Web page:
APA Action & Mandamus Petition Simultaneously Challenge PTAB’s NHK/Fintiv Framework
Back in June, I predicted that an APA action against the USPTO and/or a mandamus petition to the Federal Circuit was inevitable given the PTAB’s practice of denying IPR petitions in favor of competing district court trial dates. Well…here we are.
Yesterday, Director Iancu was sued by a group of large tech companies for allegedly violating the APA by denying IPR petitions on the basis of a competing trial date, and late last week, one of the same companies also filed a mandamus petition seeking to force the agency to consider the merits of a petition denied as a matter of discretion even though it was filed some seven months before the 315(b) deadline.
Never a dull moment at the PTAB.
As these filings make their way through the system, in parallel, a rumored rule package seeking to codify the NHK/Fintiv framework has been ensnared by the Office of Information & Regulatory Affairs (OIRA) for further scrutiny. Seems these developments will almost certainly grind that review process to a halt. With Director Iancu likely moving on from the agency regardless of the election results (my speculation), whether these court-based challenges are successful or not, the next Director could presumably come in and undo these practices anyway.
First, the mandamus petition (here), which may be the first to the finish line. The petition argues that:
In setting the one-year deadline for infringement defendants to seek IPR, Congress chose to work forward from the service of the complaint. 35 U.S.C. § 315(b). The NHK/Fintiv rule, by contrast, works backward from a purely tentative trial date. In contravening the statute’s text in this way, the PTAB has transformed a safe harbor with known and stable boundaries into an unpredictable, de facto time bar triggered by forces outside the petitioner’s control. . . . Even more troublingly, the NHK/Fintiv rule effectively cuts short the one-year petition period Congress believed was vital. In some judicial districts—particularly the “rocket dockets” popular with patent assertion entities (“PAEs”)—trial dates are set for such an early date that, once a complaint is filed, it is already too late to avoid non-institution on NHK/Fintiv grounds. At best, the rule forces defendants to file petitions immediately upon being sued—well before the plaintiffs have identified, much less narrowed, their infringement contentions and before defendants can properly vet the asserted claims.
Not only does the NHK/Fintiv rule conflict with the substantive provisions of the AIA, but the agency also lacked the authority to promulgate the rule in the way it did. While the agency declared its new rule via Board opinions—later designated precedential by the Director—that course is forbidden by two separate statutes: First, the AIA provides that if the agency wishes to establish new standards governing institution, it must do so via a “regulation” issued by the Director—i.e., via notice-and-comment rulemaking. Second, the APA independently requires agencies to use notice-and-comment rulemaking if they wish to announce broadly applicable, prospective rules.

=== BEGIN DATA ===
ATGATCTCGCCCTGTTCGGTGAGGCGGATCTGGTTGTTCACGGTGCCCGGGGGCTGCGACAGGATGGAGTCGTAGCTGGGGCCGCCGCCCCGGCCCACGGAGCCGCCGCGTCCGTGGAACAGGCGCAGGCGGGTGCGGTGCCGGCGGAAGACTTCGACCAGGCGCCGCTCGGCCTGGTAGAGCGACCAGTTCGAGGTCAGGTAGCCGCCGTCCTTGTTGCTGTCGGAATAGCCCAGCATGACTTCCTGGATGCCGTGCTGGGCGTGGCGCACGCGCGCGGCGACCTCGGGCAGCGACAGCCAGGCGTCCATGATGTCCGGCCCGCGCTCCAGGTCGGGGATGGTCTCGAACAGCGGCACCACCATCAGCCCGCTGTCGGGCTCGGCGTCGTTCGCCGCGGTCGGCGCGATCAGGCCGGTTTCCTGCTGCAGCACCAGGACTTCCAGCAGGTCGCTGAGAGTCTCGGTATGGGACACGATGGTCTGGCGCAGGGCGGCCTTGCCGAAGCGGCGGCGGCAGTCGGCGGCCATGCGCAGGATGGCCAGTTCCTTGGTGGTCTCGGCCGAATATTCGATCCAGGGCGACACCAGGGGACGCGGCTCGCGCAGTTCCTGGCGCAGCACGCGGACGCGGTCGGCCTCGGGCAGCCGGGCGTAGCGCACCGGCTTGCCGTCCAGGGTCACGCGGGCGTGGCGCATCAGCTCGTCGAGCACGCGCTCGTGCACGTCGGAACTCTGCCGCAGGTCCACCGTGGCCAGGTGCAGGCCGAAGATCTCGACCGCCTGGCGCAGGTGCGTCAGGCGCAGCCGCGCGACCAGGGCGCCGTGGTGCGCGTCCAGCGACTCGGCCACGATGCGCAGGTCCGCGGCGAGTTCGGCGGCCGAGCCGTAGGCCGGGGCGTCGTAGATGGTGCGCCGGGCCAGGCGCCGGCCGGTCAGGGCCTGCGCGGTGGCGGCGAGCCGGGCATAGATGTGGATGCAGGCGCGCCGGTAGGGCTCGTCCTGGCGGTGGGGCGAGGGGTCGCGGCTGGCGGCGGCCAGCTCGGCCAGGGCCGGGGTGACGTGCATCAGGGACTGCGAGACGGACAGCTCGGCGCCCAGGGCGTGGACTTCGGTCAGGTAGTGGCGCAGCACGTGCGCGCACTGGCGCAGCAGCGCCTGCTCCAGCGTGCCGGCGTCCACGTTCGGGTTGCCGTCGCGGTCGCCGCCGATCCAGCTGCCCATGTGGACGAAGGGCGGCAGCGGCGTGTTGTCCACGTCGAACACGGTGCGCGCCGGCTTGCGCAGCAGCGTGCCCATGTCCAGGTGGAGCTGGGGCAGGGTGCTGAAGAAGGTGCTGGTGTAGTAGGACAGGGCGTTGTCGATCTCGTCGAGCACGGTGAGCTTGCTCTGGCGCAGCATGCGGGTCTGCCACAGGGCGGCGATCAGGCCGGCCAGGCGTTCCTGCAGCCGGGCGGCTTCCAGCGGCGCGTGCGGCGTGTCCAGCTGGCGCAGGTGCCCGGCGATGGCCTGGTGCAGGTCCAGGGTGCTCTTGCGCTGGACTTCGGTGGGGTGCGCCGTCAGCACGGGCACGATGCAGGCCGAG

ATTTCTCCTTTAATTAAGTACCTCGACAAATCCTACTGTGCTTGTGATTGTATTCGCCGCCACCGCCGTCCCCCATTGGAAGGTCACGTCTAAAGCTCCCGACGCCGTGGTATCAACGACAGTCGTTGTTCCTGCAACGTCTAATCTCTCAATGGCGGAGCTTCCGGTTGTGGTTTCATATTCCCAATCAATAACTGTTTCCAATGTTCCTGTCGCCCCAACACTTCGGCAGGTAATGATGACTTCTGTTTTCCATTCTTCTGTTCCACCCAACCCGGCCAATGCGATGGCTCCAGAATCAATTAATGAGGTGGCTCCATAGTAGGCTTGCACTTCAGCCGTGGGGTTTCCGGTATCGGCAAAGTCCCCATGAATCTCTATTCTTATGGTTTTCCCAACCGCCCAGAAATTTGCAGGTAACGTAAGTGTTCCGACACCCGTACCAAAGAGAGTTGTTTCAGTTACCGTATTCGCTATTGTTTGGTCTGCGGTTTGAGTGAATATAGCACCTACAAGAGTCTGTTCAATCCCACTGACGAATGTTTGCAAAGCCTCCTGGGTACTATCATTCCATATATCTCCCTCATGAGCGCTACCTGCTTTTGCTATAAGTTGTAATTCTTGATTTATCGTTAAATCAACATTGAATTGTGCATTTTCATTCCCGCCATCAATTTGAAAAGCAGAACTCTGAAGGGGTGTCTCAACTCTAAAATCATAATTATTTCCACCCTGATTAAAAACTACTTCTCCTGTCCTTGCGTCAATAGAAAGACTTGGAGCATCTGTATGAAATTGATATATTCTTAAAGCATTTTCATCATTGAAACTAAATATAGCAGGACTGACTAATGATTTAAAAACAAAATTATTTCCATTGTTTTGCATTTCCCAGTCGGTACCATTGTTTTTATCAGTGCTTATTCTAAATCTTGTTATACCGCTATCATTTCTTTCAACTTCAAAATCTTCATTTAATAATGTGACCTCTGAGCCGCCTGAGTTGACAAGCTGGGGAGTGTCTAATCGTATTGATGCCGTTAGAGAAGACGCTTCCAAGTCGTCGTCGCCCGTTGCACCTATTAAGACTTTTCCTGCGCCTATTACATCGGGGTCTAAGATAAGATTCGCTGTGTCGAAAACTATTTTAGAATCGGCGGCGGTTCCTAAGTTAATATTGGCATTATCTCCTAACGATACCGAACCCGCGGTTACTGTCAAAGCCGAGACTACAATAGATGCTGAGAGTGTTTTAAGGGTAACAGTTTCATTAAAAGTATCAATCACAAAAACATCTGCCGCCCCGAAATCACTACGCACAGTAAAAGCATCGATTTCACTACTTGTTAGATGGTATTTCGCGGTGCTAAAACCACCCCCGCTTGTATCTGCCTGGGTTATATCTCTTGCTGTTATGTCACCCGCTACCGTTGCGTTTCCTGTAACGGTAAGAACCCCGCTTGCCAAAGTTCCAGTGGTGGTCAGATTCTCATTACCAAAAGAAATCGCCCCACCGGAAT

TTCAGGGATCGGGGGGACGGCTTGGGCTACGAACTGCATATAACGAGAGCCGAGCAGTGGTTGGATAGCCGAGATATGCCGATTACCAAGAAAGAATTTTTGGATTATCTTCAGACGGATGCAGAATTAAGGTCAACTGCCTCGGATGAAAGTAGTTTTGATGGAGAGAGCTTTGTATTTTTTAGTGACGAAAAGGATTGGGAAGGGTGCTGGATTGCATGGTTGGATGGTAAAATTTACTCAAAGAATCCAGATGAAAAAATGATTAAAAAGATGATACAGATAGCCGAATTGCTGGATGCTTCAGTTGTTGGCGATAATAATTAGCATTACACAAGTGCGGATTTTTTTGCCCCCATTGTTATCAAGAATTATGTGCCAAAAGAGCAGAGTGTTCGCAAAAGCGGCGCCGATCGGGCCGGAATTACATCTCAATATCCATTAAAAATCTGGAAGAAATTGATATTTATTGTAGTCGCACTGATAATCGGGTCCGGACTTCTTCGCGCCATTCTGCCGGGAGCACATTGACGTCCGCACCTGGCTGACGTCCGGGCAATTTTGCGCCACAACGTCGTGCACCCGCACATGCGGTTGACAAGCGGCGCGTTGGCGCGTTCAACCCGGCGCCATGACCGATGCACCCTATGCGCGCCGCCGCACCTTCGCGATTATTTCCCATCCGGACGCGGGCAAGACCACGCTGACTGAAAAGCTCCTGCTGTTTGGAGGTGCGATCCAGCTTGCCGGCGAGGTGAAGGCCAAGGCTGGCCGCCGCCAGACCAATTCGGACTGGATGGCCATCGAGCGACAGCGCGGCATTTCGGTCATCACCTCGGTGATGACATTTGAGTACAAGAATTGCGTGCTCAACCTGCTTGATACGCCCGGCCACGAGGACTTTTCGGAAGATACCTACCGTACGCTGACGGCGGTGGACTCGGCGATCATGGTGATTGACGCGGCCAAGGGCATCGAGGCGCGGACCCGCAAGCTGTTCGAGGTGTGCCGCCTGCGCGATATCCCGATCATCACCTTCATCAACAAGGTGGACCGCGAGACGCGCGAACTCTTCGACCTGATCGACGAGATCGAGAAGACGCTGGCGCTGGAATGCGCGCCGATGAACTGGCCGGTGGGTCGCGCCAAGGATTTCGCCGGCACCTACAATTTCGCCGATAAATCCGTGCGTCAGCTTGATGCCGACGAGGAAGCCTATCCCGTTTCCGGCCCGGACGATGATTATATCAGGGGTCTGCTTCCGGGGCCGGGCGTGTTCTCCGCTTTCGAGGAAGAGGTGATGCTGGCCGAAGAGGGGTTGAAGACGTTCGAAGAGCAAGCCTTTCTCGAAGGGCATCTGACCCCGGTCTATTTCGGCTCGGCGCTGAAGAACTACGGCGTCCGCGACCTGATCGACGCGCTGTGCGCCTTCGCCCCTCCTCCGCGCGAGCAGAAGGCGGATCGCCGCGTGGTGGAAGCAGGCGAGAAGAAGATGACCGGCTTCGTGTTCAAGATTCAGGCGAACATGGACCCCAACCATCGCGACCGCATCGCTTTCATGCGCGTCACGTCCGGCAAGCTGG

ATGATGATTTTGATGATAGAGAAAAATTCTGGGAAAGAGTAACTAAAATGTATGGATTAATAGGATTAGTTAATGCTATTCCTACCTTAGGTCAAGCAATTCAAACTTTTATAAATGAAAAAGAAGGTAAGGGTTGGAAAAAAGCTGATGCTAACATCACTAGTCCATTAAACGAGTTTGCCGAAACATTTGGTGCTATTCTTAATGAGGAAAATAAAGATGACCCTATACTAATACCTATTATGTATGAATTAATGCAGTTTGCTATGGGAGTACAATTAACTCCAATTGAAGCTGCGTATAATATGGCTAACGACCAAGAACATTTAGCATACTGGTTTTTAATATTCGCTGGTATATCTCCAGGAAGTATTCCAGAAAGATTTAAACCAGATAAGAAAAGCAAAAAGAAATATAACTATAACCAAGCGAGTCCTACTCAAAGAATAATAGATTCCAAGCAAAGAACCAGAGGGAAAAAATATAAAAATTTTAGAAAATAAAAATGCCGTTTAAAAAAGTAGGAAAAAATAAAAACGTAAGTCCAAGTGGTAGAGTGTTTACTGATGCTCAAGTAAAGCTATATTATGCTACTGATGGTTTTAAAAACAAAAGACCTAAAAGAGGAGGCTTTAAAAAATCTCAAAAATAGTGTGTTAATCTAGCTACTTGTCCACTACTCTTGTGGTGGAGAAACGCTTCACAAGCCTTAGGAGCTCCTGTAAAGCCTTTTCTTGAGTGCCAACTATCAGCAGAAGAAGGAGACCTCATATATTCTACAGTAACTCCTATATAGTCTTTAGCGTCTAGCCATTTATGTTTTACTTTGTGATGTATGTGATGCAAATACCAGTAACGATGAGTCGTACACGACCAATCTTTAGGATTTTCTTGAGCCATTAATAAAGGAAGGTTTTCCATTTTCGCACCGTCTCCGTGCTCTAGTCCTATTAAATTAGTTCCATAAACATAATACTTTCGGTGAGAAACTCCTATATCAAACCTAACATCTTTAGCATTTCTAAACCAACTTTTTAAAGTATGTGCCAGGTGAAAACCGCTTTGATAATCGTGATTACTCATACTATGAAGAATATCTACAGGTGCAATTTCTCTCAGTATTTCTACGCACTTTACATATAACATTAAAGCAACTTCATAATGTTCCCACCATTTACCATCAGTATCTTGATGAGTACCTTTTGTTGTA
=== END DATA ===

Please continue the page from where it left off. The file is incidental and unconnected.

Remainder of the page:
(internal quotes and citations omitted)
The APA action (here) seeks a declaratory judgment that the discretionary denials are unlawful, and an injunction from the continuation of such practices by the agency. More specifically, the complaint pursues:
Count 1: The NHK-Fintiv rule is final agency action “in excess of statutory jurisdiction, authority, or limitations, or short of statutory right” because it violates the AIA and the Director exceeded his statutory authority in adopting it.
Count 2: The NHK-Fintiv rule is final agency action that is “arbitrary, capricious, an abuse of discretion, or otherwise not in accordance with law.”
Count 3: The NHK-Fintiv rule is final agency action undertaken “without observance of procedure required by law.”
In essence the APA complaint argues that Congress provided litigation controls in the statute, and the agency cannot rewrite them (Count 1); the factors have resulted in inconsistent results (Count 2); and even if the first two counts can be ignored, the agency can only make such rules through traditional notice and comment rulemaking (i.e., regulations).
As noted above, the agency is in the midst of trying to belatedly address Count 3. I wouldn’t expect that process to continue, and even if it did, certainly not in time to get the rules to final form before current Director likely moves on. Moreover, given these now established discretionary practices, one is left wondering whether public comments of traditional notice-and-comment rulemaking would fall on deaf ears in any case.
Get your popcorn ready, plenty to watch this fall.